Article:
Masters 2012: Azaleas Bloom Early at Augusta National

One of the signature sights at Augusta National are the azaleas that bloom and add pops of pink, red and white to the lush green setting of the sprawling bentgrass fairways. With over 1,600 of these bushes lining Hole No. 13 from tee to green, the aptly named Azalea hole is one of the most beautiful in all of golf, but it will be lacking that signature color this year.

That’s because an unseasonably warm winter coupled with an extremely warm spring in Augusta have caused the plants to bloom early, and with the flower having a particularly short lifespan, the few remaining blooms aren’t expected to last through the weekend. For the first time in recent memory, Azalea will be surprisingly bare.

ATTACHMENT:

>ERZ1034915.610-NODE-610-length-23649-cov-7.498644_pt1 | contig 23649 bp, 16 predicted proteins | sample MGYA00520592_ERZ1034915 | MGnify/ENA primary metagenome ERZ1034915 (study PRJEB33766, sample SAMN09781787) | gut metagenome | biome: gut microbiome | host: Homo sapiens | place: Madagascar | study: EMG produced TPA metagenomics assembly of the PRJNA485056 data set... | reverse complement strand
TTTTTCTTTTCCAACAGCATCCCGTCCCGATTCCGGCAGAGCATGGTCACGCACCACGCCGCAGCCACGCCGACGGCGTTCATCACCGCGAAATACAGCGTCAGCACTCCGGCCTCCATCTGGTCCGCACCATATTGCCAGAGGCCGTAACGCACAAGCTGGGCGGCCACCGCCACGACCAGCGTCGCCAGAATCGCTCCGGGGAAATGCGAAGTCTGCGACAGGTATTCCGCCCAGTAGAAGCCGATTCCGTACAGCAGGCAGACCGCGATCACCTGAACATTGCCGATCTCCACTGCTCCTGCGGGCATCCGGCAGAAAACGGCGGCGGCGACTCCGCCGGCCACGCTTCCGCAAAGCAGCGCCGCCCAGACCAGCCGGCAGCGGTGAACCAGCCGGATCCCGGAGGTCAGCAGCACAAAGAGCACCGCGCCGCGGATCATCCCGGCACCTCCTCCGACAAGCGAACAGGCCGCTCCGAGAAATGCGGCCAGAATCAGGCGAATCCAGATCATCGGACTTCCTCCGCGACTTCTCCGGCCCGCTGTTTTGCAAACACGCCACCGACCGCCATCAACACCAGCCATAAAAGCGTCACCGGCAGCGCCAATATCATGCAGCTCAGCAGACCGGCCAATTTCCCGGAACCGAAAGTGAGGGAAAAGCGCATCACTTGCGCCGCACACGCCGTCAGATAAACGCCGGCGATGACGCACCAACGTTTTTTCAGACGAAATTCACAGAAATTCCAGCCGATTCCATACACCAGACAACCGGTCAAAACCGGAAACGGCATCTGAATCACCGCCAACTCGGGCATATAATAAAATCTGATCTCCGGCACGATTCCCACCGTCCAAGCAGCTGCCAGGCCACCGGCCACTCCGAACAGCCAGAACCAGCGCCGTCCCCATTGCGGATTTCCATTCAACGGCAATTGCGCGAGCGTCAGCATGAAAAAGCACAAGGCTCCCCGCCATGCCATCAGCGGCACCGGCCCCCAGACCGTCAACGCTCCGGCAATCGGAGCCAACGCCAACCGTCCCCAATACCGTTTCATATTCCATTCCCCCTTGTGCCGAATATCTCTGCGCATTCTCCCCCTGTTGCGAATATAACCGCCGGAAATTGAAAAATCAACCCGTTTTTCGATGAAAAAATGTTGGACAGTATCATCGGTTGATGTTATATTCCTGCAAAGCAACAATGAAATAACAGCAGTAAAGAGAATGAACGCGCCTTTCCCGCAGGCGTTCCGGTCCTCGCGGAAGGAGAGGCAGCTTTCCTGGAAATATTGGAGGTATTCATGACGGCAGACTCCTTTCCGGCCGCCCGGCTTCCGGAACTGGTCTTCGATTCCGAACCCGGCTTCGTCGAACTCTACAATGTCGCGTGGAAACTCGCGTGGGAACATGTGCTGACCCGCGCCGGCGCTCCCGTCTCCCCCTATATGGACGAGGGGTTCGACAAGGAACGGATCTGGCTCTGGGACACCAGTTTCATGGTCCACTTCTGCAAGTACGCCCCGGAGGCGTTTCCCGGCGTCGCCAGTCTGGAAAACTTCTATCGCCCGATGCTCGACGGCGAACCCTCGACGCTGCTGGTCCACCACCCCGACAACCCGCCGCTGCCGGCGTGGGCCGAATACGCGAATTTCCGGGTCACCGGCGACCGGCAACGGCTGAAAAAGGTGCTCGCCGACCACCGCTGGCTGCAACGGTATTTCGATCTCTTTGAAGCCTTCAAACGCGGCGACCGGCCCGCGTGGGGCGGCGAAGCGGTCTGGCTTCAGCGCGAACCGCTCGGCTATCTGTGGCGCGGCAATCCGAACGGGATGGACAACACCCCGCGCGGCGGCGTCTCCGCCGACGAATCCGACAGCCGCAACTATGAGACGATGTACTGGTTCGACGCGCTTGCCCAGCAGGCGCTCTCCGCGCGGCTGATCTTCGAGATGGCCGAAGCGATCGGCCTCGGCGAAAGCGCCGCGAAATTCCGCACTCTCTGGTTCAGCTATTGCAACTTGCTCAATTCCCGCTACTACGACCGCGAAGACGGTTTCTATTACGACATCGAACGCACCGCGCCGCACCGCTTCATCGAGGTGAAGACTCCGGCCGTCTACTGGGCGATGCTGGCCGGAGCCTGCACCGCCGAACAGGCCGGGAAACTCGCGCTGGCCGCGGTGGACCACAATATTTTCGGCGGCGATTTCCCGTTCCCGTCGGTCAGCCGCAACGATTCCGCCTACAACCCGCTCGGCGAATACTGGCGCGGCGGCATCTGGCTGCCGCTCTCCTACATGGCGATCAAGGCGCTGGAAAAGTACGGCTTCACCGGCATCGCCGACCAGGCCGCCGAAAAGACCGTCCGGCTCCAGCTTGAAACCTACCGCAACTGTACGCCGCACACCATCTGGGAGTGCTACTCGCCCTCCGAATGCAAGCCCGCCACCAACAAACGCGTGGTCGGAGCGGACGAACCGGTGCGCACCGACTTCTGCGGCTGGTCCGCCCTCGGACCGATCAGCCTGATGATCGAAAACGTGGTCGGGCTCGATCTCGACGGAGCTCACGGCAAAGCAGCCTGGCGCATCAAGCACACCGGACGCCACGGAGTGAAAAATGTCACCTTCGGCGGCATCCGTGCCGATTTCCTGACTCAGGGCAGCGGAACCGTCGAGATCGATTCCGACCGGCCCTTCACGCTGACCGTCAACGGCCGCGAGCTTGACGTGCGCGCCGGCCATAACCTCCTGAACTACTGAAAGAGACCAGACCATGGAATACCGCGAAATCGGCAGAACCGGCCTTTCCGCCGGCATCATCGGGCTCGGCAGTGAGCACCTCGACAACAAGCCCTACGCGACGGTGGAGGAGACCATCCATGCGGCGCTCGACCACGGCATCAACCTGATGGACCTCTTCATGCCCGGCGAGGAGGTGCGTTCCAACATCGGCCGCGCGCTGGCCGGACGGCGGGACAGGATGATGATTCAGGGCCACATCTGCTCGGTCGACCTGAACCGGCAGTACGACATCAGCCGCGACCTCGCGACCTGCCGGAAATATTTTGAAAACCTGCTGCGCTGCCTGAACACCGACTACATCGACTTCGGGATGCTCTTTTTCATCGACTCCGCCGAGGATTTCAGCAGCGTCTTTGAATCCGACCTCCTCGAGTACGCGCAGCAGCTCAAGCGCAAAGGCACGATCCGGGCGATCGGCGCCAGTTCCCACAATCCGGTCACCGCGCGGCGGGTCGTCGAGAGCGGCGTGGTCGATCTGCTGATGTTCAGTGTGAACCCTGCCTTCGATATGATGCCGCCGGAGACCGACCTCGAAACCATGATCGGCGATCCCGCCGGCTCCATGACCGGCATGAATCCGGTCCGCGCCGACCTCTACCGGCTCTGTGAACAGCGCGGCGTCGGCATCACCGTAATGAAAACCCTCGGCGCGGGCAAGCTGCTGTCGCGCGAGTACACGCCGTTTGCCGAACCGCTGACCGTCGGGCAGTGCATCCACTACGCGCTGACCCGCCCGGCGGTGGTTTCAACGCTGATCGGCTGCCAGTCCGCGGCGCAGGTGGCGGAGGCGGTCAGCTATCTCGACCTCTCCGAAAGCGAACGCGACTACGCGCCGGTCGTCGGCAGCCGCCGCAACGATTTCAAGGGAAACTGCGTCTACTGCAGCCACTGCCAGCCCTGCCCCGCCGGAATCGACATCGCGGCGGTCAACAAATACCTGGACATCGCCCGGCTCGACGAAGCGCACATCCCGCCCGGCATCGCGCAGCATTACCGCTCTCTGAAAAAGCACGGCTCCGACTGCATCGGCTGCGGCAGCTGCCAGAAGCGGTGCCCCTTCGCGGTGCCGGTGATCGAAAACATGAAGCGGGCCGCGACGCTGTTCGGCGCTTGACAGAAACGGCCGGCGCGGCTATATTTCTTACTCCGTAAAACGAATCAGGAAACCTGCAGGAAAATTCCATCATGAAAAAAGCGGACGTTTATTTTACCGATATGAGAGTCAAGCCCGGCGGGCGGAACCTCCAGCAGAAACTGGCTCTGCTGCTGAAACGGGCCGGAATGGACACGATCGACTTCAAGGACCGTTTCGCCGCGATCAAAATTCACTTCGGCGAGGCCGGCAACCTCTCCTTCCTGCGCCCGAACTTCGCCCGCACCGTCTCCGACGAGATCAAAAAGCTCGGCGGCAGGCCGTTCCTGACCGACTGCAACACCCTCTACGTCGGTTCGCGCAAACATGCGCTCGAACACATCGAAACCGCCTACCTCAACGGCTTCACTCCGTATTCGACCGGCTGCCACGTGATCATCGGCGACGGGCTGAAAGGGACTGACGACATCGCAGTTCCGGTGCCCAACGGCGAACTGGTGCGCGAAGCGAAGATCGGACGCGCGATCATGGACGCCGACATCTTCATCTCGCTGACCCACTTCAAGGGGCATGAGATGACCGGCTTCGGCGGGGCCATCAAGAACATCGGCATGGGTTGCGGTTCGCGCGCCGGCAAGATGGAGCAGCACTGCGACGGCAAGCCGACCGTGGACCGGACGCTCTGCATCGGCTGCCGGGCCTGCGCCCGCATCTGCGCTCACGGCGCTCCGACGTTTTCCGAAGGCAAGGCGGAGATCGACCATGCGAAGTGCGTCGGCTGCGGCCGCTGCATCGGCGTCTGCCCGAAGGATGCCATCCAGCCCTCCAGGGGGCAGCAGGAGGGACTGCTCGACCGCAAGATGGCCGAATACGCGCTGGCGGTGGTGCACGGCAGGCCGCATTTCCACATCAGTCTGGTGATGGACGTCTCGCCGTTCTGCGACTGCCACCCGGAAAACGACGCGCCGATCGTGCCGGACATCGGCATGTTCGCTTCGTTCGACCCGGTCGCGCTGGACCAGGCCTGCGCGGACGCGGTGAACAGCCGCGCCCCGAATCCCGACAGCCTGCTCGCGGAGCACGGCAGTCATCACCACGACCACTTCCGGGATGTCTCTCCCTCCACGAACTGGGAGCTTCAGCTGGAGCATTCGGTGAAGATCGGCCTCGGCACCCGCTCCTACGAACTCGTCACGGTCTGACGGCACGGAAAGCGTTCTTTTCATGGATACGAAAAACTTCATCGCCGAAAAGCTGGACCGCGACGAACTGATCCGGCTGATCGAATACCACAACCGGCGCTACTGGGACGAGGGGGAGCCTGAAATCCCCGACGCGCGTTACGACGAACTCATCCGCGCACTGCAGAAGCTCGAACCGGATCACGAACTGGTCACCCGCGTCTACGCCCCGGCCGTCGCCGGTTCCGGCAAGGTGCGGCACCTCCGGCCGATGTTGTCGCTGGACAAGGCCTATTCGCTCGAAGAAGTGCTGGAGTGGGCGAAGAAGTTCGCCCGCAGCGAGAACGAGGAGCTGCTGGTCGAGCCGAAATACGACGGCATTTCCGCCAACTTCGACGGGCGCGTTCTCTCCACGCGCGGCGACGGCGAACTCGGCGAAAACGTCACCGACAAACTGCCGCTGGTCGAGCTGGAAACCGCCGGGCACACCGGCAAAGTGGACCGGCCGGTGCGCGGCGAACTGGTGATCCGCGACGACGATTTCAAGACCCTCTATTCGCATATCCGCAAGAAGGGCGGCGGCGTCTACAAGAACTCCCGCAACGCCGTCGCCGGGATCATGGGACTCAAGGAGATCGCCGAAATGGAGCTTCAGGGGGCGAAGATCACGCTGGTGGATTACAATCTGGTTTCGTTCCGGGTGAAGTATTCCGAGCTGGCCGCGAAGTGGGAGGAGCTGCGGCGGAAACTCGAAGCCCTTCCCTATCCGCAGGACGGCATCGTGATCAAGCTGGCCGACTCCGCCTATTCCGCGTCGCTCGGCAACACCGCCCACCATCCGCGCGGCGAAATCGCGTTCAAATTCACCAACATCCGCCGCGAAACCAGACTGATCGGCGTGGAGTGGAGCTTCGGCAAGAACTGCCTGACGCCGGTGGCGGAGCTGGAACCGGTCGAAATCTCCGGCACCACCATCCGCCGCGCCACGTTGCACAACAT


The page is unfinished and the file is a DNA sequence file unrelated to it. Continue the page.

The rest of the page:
Augusta National is known for being one of the most beautiful golf courses on the planet, but, unfortunately, with the absence of the azaleas, The Masters will be lacking a little bit of that panache. Luckily, it has been said that the natural beauty of the Georgia Pines and the lush green grass is in full effect compliments of a rather rainy spring.

The few remaining azaleas on the course that have not yet wilted have been one of the more popular scenes on the course throughout the first two days of practice, and many patrons have posed for pictures with the flowering bushes, unaware of whether or not they’ll last through the tournament.

It’s certainly sad to see Augusta National without the signature red and pink that make Azalea one of the course’s more picturesque holes, but with perhaps the most anticipated tournament field in the last six or seven years, the golf should be good enough to make up for the fact that the flowers didn’t last.


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